We can clearly see (with hindsight) that bearish sentiment looked to be exhausted on December 16th, the formation of a classic doji suggesting indecision and a fine balance between buyers and sellers of the DJIA index. On the 17th sentiment appeared to suggest that the bulls were beginning to control the situation, the candle on the 17th was displaying slightly bullish tendencies. We may even suggest that the main market movers, in the land of institutional level trading, appeared to know something that the rest of us retail mortal traders didn’t.

Finally on the 18th of December news broke with regards to the Fed’s taper of $10 bn a month and the index moved up sharply. Despite many analysts fearing that a taper would cause a sell off, the market reacted positively due to the accompanying narrative from the Fed suggesting that low interest rates would survive for some time and that the taper was very much at the experimental stage.

Now we can clearly see that on December 16th we’d have been justified in going long, similarly on the 17th and by December 18th when the FOMC meeting minutes were published and the taper news broadcast the index moved up sharply. We didn’t have to be in at the ‘B of the bang’ of the move on the 16th, taking a long position on the 18th was not only logical, but actually made more sense given we had a huge fundamental policy decision to attach our technical analysis to.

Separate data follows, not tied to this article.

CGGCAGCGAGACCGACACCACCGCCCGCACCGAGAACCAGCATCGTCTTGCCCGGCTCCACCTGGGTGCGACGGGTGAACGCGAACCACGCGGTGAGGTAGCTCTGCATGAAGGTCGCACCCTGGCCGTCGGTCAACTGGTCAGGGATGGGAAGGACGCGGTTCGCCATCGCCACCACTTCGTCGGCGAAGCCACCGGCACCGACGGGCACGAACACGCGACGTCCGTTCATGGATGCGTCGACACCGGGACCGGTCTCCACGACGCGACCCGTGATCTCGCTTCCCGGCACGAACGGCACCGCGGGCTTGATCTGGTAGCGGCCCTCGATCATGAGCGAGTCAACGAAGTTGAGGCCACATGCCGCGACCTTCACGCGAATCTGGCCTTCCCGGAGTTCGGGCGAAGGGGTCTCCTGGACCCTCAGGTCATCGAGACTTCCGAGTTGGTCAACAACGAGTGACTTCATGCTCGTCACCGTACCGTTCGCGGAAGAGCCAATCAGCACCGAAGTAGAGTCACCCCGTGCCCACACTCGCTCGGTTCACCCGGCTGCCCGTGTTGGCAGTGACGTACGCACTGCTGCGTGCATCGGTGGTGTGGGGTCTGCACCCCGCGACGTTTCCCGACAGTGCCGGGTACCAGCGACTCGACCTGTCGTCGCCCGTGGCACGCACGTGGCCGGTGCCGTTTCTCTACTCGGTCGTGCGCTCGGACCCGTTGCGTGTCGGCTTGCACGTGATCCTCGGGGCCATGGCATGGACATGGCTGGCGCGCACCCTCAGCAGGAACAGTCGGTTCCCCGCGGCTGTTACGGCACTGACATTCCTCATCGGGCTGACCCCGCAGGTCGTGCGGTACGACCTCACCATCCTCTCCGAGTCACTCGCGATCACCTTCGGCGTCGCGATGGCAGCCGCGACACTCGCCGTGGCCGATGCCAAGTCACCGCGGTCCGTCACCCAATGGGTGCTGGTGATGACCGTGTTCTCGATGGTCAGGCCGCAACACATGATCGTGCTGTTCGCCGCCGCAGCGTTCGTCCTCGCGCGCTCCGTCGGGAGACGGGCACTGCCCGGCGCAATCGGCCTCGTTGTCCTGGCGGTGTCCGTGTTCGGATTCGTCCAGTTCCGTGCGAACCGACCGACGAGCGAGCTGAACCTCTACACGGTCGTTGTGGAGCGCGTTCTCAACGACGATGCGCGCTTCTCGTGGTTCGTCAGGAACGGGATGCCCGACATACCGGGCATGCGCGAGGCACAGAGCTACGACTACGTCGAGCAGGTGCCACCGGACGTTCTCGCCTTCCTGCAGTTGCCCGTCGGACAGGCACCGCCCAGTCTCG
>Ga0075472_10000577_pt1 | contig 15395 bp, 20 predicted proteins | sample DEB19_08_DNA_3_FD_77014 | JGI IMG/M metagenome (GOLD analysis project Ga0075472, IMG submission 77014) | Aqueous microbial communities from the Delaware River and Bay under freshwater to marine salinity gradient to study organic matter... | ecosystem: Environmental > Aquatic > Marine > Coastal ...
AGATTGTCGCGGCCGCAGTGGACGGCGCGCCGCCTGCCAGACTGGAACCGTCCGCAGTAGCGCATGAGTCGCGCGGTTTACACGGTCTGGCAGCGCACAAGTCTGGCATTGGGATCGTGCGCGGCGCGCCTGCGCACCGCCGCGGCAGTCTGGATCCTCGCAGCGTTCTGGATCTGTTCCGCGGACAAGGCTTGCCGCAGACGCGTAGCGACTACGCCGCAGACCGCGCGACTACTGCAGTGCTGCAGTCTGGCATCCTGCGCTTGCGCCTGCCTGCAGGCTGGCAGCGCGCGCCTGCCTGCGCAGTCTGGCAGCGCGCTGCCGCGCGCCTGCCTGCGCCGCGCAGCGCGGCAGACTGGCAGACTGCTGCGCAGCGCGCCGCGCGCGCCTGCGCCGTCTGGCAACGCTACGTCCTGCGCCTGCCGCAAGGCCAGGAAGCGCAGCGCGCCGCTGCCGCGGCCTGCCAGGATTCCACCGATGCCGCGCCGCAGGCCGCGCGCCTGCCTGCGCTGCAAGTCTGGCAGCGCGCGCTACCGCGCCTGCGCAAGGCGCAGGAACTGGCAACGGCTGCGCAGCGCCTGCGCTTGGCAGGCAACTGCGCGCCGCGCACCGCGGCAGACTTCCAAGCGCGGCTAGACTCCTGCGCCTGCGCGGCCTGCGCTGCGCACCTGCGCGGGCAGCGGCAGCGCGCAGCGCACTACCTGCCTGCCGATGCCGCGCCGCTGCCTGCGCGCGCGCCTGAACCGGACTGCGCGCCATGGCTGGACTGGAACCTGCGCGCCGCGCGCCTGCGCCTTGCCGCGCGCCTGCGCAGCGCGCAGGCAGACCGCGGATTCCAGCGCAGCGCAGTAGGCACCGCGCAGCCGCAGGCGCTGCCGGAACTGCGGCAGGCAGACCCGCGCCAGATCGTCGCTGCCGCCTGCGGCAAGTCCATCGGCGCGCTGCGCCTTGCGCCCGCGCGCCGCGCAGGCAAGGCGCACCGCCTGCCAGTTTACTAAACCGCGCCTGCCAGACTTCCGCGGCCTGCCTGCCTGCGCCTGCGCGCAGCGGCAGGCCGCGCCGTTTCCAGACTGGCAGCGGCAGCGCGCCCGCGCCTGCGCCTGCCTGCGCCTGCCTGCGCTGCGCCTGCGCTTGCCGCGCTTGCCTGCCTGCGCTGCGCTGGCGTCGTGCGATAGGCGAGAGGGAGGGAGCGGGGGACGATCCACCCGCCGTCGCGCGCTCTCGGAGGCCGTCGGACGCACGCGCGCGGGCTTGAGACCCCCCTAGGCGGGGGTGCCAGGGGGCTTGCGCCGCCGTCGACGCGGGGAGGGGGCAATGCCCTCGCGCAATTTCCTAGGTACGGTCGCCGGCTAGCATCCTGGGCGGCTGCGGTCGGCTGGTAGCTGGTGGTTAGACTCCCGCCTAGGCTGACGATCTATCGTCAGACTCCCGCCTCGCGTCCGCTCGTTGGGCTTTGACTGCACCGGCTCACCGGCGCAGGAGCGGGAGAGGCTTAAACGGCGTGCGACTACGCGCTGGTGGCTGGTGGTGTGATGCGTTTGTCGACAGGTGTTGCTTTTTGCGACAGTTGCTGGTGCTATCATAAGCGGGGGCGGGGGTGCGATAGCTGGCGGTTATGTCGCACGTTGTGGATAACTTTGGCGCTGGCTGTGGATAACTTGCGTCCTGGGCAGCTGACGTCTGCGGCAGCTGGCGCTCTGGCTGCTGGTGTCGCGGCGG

In conclusion we can clearly see the highly defined price action that followed the sharp reversal of sentiment on December 18th. We didn’t need to be in at the point of indecision developing on December 16th, we only had to take the trade when the news broke and the trend was already developing. By the 18th nearly every swing trading indicator that we favour was emitting bullish tendencies. Therefore the combination on the fundamental news, the price action clearly defined by the Heikin Ashi candles and all the most commonly used indicators were all suggesting that a new trend/swing trade was developing. A more perfect illustration of the trend’s birth and development you’d struggle to find.

Fortunately, for regular readers of our blog, we identified this trend in our weekly trend trading analysis and as such if you followed our simple yet highly effective advice you’d have enjoyed a circa 500 point gain since the 18th. Have that one on us, and happy new year to all our readers.